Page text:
So traditional retail gets digital and digital retail expands beyond the scope of traditional retail. This simply happens because it’s the superior model for both customer experience and efficiency. This creates a flywheel: higher efficiency allows for an even better customer experience, thus enabling more growth, scale effects and again more efficiency. This massive trend isn’t limited to Amazon or Apple (which has a huge DTC retail arm, both physical and digital). Shopify enables DTC for everyone.
Apple and Amazon also highlight another aspect of the retail revolution: the future of retail has physical stores as well. These are
- tightly integrated into the overall customer experience,
- cleverly digitised,
- act as showrooms beyond plain selling, and
- provide great service.
Think Apple’s Genius Bar, but also Amazon’s Whole Foods, book stores and grocers. It is, again, about an ecosystem. The fact that digital is the dominant model of retail does not mean that physical shops no longer exist. It’s just that they change completely.
Interestingly enough, Apple makes sky-high sales per square metre in its physical stores. It certainly helps that Apple sells high-price – some would say luxury – items. But Apple has driven sales by designing its stores as showrooms. They don’t need to sell through the stores, and it shows.
There has been a trend towards showrooming – and webrooming, its opposite – for a while, but retailers don’t need to fear it if they tightly integrate their physical and digital stores. Most retail has a physical component: a physical good that needs to go from inventory to the consumer. While product research and search went online early on, consumers still want to see and touch products before they buy. And they like the instant gratification of taking the product with them.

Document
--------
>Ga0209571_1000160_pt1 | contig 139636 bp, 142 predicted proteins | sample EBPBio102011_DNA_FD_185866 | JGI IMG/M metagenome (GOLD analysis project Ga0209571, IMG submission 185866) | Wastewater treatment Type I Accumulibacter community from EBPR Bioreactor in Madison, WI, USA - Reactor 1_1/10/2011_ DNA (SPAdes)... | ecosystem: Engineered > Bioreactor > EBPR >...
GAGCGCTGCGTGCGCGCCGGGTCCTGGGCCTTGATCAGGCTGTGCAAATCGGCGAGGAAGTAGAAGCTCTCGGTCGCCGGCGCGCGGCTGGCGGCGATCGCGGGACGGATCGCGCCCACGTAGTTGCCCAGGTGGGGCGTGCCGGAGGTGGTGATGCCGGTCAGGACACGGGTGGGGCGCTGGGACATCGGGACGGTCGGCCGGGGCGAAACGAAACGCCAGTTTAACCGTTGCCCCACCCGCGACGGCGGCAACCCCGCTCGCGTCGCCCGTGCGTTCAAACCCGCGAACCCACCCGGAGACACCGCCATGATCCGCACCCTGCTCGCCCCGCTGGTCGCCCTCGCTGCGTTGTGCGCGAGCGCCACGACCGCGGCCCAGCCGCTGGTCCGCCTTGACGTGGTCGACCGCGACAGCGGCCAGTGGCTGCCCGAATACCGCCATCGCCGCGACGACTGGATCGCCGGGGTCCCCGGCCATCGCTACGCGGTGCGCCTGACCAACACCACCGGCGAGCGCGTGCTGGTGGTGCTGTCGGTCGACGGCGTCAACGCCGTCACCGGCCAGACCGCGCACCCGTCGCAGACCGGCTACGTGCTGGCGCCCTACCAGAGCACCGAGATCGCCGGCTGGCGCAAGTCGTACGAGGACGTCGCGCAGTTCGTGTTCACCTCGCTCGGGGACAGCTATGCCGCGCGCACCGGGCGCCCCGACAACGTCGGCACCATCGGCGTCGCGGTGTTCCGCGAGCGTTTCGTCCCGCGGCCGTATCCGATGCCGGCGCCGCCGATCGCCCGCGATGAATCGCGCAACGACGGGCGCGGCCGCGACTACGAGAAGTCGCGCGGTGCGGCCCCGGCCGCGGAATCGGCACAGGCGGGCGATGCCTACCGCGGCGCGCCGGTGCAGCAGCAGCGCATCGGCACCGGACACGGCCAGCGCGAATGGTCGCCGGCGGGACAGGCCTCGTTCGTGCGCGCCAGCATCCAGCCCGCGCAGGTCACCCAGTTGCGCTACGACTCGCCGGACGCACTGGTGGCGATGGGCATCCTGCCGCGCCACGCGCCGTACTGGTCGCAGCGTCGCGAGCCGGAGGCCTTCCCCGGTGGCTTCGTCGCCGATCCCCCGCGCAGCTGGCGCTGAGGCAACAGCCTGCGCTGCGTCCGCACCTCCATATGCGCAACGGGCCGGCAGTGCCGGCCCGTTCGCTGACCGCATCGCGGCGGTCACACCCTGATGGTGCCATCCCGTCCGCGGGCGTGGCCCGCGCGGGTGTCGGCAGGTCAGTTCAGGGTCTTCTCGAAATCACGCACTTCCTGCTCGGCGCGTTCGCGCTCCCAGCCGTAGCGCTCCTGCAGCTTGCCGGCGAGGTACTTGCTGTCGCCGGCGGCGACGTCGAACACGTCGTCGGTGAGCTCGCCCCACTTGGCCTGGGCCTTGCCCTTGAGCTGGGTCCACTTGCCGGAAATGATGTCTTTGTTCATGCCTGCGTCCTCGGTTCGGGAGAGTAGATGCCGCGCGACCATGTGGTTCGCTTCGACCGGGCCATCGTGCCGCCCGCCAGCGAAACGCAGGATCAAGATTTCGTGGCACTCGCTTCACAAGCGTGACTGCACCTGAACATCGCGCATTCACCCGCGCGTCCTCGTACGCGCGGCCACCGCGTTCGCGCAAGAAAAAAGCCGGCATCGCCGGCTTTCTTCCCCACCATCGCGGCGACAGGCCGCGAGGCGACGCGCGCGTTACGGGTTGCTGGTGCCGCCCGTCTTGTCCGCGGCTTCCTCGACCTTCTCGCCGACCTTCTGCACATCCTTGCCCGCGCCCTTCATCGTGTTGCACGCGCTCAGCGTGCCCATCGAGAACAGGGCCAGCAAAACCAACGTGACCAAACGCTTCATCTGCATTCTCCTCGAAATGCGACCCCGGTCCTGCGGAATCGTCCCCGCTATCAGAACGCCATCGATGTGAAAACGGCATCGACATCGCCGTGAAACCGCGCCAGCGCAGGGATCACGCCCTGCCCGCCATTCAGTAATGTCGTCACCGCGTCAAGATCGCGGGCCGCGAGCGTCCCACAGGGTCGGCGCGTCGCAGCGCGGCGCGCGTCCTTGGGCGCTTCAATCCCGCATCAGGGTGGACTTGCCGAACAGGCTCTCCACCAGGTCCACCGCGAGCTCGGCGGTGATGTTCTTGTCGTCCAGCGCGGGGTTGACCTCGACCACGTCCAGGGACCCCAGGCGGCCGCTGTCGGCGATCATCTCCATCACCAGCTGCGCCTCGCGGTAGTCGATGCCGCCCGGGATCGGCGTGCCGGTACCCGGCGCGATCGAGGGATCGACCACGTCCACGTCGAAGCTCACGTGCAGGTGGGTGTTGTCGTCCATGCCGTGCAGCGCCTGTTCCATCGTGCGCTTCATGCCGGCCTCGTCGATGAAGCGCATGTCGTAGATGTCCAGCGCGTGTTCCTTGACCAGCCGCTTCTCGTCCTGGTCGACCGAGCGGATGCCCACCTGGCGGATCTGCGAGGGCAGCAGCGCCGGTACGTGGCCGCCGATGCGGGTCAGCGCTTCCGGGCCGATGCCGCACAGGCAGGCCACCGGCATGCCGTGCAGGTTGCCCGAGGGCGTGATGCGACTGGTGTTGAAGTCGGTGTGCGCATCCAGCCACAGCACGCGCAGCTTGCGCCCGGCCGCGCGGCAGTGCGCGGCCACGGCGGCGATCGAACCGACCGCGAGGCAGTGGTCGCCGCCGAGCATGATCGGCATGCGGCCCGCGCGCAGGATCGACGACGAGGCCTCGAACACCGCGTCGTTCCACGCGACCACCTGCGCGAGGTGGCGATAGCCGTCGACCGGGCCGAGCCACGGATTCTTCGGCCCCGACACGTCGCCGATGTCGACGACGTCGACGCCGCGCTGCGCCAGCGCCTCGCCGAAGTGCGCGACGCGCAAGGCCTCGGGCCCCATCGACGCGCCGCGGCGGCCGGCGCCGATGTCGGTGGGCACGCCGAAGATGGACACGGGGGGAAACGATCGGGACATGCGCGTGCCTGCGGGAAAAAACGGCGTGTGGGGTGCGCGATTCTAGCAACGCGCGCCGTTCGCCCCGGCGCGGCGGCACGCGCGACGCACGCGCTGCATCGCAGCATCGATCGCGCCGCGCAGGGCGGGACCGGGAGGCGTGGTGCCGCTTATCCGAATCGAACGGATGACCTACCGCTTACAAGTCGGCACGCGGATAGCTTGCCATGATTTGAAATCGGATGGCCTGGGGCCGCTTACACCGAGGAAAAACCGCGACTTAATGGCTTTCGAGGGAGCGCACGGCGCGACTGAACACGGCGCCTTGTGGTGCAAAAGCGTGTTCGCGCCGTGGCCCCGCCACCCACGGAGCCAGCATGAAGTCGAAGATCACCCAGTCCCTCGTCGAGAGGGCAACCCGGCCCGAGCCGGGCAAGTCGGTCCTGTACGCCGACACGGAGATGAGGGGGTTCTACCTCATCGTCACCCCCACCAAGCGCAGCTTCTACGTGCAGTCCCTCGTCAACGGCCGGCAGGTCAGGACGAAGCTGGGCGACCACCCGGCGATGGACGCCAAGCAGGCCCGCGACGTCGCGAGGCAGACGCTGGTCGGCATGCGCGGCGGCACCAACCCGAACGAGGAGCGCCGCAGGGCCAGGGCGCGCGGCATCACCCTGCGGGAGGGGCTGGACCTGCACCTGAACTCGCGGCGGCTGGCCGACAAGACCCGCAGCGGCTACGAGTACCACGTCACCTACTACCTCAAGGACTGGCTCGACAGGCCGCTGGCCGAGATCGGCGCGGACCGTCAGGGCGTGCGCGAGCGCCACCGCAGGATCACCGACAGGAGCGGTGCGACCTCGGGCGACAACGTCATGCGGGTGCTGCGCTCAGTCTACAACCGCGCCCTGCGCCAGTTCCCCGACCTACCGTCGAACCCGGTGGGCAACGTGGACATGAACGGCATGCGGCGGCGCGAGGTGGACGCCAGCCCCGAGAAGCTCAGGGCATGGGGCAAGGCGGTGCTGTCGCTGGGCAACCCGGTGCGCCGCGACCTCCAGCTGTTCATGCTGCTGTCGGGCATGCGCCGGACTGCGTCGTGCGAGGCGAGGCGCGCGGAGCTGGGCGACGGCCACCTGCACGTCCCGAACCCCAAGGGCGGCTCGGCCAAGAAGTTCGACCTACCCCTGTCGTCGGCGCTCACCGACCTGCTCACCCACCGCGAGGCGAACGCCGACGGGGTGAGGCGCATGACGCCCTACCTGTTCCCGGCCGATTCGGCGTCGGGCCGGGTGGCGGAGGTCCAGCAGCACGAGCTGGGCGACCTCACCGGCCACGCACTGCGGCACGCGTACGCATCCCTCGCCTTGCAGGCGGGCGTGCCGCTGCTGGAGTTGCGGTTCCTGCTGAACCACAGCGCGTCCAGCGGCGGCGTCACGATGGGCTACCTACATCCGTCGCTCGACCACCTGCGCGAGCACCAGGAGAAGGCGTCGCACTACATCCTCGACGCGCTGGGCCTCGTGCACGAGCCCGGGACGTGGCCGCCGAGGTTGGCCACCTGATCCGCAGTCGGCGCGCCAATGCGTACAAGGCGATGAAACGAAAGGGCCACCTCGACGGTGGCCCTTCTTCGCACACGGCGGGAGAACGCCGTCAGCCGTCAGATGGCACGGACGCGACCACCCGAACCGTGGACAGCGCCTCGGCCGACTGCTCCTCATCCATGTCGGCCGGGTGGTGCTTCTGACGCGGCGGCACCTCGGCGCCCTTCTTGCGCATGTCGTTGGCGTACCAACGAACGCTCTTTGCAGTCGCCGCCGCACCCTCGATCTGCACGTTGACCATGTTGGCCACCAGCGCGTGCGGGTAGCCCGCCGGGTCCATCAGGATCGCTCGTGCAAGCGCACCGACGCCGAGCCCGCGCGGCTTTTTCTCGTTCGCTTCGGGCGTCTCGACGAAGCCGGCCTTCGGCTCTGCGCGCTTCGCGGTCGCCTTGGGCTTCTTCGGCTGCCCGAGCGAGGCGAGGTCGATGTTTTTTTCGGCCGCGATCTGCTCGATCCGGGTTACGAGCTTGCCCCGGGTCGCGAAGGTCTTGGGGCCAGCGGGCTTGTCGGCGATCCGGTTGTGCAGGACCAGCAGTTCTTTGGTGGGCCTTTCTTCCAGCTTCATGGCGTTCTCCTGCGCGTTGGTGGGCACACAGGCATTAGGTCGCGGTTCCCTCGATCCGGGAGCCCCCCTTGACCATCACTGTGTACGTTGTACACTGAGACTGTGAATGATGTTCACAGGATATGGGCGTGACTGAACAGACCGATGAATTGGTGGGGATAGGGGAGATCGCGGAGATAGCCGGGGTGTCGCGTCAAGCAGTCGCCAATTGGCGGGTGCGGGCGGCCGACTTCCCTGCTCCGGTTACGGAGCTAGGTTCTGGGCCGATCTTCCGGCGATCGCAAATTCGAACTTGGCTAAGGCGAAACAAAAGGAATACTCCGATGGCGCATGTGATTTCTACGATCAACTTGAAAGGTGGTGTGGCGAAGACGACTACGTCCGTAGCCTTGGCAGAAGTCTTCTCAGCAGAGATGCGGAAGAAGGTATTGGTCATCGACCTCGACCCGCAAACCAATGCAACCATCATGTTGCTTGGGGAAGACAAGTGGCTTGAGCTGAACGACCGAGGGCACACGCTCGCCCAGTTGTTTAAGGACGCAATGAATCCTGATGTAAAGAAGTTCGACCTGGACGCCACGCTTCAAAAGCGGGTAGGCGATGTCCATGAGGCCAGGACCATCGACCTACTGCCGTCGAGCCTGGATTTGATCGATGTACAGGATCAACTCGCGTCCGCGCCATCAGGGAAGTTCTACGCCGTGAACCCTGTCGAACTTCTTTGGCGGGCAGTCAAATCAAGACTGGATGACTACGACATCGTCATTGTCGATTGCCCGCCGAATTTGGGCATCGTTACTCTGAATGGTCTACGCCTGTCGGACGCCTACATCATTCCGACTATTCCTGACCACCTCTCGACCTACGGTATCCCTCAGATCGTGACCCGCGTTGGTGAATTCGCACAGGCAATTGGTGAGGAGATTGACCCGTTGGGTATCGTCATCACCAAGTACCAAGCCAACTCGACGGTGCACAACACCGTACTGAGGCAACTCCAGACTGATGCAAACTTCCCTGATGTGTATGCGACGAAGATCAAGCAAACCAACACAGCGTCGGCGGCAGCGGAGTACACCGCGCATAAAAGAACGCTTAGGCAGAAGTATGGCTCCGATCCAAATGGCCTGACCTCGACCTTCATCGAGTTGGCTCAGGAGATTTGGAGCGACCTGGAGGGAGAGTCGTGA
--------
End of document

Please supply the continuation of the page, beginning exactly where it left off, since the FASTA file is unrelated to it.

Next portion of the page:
A perfect storm for consumer packaged goods
However, the pandemic tipped the balance towards delivery. The future is digital-first, frictionless and contactless. Meanwhile, we see an emerging trend towards instant delivery (Instacart, Gorillas), often within minutes. If people know exactly what they want and need it fast, why wait or go to a store to pick it up?
For consumer packaged goods (CPG), all this amounts to a perfect storm. Their traditional growth model is outdated. Their main distribution channel – retail – is getting digital and changing fast. DTC is both a blessing and a curse for them. It opens up new channels but also enables a lot more competition. CPG companies are suddenly competing with retailers and with DTC at the same time. In the consumer space, everyone is competing with everyone.
This was the original promise of the internet, and it looks as if it comes true. Are we going to see a corresponding trend towards global oligopolies, like the one in Big Tech? So far, the opposite has been the case: private label and small companies were growth drivers, while larger companies saw their market share decline. The top 20 CPG companies are expected to grow five times slower than their smaller competitors over the next five years. And two-thirds of global market growth is estimated to come from e-commerce over the same period.
Sounds like a revolution.